Pepsi Is Testing A Natural Sweetener That Could Spark A New Low-cal Cola War In India

Pepsi has fired the first shot in what could be a new cola war—albeit of the low-cal sort—in India. And at the heart of this contest is stevia, a plant extract-based sweetener, which significantly cuts down a drink’s calorie count.


PepsiCo India, the global food and beverage giant’s local arm, is test-marketing a low-calorie version of its lemon-flavoured beverage 7Up in Gujarat, the Economic Times reported on Aug. 25. If successful, India could become the first market in the world to get a stevia-based 7Up with 30% less sugar. In all, it would cut down the calorie count of a 100ml 7UP serving from 47 kilocalories to about 33 kilocalories.


With consumers ditching sugar-laden sodas for more healthy beverages, amid growing concerns over obesity and diabetes, the world’s biggest beverage makers, including Pepsi and arch rival Coca-Cola, are seriously competing for a piece of the low-calorie drinks market. For the last two years, the Indian government, too, has been asking them to go easy on the sugar. In India, so far, the market for such drinks has been small, but Pepsi is betting that it won’t stay that way for long.


Stevia, what?


Grown in parts of Latin America, stevia is a herbal extract derived from a green, leafy plant called stevia rebaudiana. Some of the plant’s active compounds are known to be 200-300 times as sweet as sugar. Although stevia has been used as a natural sweetener in the US for over a decade, it was only in 2008 that the US Food and Drug Administration (FDA) approved the use of Rebaudioside A (Reb-A), an active compound found in the plant, as an additive.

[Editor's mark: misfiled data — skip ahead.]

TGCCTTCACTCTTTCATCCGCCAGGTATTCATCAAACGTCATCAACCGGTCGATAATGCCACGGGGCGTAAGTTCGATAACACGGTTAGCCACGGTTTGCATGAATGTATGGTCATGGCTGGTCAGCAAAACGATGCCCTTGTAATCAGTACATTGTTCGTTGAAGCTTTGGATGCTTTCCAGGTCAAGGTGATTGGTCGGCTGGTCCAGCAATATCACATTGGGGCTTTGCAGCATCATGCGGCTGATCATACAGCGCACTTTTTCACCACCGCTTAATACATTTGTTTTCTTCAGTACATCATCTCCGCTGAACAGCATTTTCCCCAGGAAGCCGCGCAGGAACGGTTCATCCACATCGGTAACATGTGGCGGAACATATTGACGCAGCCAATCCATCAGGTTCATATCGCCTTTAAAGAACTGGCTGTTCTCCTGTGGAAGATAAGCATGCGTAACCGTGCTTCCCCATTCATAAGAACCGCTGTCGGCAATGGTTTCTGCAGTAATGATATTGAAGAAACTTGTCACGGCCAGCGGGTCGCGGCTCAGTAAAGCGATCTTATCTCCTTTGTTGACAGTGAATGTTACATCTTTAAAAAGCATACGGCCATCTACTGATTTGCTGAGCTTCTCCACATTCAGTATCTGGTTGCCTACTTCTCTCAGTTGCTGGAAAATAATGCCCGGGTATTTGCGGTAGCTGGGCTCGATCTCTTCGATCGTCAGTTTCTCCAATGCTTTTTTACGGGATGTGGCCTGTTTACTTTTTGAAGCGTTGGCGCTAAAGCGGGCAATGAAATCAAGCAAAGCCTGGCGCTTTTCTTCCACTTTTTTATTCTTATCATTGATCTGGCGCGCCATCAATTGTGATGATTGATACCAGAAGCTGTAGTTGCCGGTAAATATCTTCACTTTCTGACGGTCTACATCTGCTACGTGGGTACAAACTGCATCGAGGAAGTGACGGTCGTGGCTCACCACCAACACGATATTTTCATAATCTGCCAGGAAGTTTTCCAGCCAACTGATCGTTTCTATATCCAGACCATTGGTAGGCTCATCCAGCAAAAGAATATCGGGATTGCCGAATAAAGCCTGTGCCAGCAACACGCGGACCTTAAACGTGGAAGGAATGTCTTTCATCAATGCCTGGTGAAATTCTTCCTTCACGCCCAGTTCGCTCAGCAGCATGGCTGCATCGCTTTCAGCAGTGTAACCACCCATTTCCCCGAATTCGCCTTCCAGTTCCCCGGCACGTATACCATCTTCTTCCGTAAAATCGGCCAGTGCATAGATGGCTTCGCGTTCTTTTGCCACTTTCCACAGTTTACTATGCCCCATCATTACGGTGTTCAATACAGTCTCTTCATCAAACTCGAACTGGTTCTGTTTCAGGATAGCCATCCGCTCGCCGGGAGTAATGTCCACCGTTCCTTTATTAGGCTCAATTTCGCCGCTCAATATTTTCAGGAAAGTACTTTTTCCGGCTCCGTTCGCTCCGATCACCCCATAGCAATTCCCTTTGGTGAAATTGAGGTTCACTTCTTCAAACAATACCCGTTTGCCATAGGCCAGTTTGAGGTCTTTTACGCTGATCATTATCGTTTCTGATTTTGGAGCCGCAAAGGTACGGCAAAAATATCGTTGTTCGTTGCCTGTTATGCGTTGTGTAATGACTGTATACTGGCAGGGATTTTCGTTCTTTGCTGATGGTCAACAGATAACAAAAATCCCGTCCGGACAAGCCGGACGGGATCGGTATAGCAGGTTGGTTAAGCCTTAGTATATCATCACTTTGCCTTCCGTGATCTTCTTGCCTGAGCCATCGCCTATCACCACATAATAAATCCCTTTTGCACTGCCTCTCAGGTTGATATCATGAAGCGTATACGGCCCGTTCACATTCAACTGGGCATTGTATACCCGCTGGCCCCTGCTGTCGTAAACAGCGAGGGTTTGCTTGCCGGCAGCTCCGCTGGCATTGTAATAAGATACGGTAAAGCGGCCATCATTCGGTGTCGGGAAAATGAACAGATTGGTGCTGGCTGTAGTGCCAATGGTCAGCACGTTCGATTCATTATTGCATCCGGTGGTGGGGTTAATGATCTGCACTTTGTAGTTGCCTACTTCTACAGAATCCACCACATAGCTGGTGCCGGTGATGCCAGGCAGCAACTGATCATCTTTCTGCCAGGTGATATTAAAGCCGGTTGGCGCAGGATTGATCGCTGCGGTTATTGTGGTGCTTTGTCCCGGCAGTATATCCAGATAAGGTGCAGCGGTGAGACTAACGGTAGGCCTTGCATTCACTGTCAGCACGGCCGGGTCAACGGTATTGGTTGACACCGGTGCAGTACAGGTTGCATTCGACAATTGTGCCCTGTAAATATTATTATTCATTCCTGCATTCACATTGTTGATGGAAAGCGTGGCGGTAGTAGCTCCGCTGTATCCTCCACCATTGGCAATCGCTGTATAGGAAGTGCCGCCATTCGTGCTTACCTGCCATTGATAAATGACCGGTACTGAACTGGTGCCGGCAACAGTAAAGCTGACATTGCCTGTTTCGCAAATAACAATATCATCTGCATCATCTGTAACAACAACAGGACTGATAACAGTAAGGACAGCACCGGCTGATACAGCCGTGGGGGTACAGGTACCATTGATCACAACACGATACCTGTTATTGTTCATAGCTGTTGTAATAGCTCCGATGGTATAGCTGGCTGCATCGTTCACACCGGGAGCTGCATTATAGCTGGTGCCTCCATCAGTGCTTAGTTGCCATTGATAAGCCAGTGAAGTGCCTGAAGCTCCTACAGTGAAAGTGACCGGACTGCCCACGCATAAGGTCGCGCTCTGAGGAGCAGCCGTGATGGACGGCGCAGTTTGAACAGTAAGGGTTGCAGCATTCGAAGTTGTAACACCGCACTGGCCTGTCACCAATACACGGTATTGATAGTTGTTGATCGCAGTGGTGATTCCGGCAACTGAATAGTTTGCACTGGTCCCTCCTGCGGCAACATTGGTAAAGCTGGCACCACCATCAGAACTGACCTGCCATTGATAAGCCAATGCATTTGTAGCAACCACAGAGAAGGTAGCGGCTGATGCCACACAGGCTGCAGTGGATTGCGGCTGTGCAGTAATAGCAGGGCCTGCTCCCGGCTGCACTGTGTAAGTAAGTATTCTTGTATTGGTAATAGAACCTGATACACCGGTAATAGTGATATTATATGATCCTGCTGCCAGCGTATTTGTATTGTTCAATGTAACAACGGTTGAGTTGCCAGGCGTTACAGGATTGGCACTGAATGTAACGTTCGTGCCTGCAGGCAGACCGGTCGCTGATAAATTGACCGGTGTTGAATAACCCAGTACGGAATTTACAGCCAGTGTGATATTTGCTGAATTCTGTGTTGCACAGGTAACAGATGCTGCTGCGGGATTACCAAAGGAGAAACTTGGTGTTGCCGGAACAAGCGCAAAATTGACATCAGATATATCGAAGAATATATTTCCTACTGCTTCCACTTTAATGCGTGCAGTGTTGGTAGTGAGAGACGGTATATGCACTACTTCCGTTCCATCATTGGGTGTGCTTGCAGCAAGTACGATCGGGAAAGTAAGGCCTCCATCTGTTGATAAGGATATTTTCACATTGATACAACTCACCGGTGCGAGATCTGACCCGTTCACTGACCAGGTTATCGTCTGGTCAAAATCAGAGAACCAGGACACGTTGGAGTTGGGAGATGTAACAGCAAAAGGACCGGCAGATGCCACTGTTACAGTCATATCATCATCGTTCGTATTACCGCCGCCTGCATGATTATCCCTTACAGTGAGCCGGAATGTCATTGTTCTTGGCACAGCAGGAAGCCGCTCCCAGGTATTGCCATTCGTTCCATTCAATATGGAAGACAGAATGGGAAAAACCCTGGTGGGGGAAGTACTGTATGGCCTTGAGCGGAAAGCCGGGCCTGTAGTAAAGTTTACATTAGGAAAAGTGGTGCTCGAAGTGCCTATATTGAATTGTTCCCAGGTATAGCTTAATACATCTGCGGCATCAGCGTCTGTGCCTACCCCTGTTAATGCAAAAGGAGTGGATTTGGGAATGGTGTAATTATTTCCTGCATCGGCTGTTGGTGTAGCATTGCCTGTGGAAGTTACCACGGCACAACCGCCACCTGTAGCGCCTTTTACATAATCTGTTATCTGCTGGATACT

Since then, stevia has become a popular substitute for artificial sweeteners such as aspartame and sucralose, whose reported side-effects vary from weight gain to cancer. In 2014, both Coke and Pepsi launched stevia-based colas, Coke Life and Pepsi True, respectively, in the US.


In 2012, Coca-Cola and American multinational Cargill sought approval from the Food Safety and Standards Authority of India (FSSAI), a regulatory body to use stevia as an additive. Last year, FSSAI approved its use, giving companies more room to grow their low-calorie portfolio. Pepsi, though, is the first off the mark.


Selling health in India


At Rs100-crore, India’s market for low-calorie drinks is still a fraction of the Rs25,000-crore fizzy drinks category.


“Demand for low-calorie carbonates remained limited to a small niche of health-conscious consumers who primarily belong to the upper-middle income segment,” research agency Euromonitor said in a May 2016 report.


Nonetheless, Euromonitor expects that with “lifestyle diseases and conditions such as hypertension and diabetes experiencing an exponential rise in the country, an increasing number of Indians are opting for healthier options.”


That’s precisely the market that Pepsi seems to want to tap in India, in line with its global plan to reduce the dependence on sodas and focus on a more health-based portfolio.


“This is our first and very important move forward in making our existing core range healthier,” Vipul Prakash, vice-president, beverages, PepsiCo India, told the Economic Times.


But there’s some risk involved in replacing sugar because Indians are very picky about taste. Pepsi’s version of a no-sugar, zero-calorie drink, Max, launched in 2010, fizzled out within a year because consumers rejected the taste.


Maybe stevia’s sweet success can wash off that bitter taste?